Now I of course won’t and can’t go into details on the numbers, but I went back to the investor to update further. I apologised and explained the plan of action to take this forward.
We share a percentage of the profit and carry the same percentage of liability in any deal. If an over spend happens (which it does in some cases) we fund it 100% putting our own funds into the deal. Like the original investment, we then get paid back from the profit.
However, I was personally responsible and accountable for instructing the first contractor who had done a poor job, lied about materials ordered and not used for this job and the people who were working for him etc.
I took a view that this was our error not the JV partners, our part of the deal was to instruct and oversee the refurb, which had now gone wrong. I decided I would right off personally the money we’d paid him as a company and remove it from the JV deal, meaning the money would not be paid back to us from the deal and we would pursue the contractor via the courts. This was in total £7,000.
We were now faced with a house which needed more work than planned with the original budget and when our new builders started work it was clear, the amount of work was going to 1) exceed the budget and 2) mean we’d have another large time delay.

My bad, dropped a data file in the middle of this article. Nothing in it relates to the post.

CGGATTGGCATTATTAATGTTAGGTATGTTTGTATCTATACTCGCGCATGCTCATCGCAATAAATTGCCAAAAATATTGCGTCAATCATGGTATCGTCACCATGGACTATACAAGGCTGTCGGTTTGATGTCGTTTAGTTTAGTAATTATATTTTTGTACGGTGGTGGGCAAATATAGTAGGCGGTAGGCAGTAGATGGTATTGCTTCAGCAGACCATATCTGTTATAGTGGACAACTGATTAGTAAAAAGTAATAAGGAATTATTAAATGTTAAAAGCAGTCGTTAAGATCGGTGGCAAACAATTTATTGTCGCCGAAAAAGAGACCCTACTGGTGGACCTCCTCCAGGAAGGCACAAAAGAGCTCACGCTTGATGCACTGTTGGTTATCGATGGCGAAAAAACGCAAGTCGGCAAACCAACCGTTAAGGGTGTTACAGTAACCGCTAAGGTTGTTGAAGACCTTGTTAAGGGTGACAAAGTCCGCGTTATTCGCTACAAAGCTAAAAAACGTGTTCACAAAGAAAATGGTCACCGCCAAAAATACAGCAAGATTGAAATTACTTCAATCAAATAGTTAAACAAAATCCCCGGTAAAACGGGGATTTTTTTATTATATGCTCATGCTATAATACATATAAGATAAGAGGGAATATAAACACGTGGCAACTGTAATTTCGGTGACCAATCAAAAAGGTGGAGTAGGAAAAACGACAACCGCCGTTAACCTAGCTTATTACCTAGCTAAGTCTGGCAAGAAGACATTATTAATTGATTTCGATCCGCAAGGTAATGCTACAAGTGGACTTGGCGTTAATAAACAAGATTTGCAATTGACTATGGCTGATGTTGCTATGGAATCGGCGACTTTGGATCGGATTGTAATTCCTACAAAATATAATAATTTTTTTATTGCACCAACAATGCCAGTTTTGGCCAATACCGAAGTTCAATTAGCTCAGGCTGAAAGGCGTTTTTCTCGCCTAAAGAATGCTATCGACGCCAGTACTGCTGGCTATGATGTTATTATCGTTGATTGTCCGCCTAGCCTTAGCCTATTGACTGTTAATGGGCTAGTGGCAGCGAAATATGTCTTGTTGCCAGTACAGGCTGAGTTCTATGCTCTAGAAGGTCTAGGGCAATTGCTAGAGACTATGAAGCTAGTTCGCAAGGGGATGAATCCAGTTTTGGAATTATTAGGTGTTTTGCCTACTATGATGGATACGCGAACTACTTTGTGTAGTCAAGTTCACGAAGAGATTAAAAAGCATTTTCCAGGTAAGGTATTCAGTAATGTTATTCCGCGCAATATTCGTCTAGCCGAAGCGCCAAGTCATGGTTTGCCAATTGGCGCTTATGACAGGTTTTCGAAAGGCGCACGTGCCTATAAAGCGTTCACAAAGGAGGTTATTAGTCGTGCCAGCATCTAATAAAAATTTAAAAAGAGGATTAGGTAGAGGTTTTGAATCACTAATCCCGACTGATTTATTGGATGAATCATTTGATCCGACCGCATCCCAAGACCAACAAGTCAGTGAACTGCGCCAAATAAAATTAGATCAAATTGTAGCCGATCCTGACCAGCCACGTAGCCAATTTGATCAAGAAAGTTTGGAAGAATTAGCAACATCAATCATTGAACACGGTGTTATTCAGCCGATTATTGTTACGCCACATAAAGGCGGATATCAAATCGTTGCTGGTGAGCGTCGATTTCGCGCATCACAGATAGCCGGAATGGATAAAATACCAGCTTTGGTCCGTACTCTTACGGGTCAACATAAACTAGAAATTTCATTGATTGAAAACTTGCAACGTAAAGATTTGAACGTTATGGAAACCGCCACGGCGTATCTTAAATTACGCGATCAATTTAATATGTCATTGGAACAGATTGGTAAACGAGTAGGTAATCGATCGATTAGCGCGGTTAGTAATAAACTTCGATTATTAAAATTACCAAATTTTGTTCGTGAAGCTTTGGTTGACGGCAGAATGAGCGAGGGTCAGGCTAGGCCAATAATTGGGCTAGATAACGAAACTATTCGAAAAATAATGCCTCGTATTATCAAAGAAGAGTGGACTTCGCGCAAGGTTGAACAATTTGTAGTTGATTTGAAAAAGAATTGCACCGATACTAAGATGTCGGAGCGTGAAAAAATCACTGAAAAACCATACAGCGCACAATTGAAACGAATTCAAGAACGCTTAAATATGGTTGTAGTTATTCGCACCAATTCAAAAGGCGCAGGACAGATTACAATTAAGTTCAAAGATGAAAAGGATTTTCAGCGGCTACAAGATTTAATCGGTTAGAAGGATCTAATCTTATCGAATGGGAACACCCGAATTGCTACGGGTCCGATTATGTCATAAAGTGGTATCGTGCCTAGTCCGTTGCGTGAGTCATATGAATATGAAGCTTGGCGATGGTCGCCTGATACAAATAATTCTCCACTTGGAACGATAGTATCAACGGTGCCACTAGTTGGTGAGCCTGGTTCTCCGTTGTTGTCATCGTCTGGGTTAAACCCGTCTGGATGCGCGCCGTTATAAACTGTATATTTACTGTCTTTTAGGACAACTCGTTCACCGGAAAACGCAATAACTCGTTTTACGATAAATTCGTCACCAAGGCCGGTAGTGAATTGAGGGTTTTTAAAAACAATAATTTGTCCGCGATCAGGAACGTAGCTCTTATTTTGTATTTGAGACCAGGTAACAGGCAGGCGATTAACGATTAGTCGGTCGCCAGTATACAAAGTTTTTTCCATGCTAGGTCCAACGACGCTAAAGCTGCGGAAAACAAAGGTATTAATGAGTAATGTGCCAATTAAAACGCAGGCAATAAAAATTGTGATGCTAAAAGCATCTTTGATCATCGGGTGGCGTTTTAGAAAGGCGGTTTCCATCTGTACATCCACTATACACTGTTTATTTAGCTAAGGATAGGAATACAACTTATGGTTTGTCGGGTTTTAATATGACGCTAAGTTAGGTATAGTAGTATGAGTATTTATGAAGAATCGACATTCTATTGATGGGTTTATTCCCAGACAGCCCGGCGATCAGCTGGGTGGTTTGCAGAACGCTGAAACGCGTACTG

I ensured the investor that we are in this together and the job would get finished.
We funded another £15k from our own funds to get the job completed, never once going back to the investor for more funds. We work on a very simple principle, after the original funds, if any more are required they come from us!
Another 10 weeks later after running into more and more hurdles than I’ve EVER encountered on a project, we got the job finished. It was over the original budget and was by far one of the most problematic sites I’ve ever encounter, simply put we’d got it wrong!
We never once even asked or went back to the investor for more funds and we are in a JV partnership together and this was our responsibility.
I’m not ashamed, but I’m sorry to say we did get it wrong, not only did the house have issues beyond what we could see before purchase, but we were well and truly let down by contractors.
The investor wasn’t happy with what happened, but was happy with our actions and how we dealt with the problem when it went wrong and because of this, things never went bad.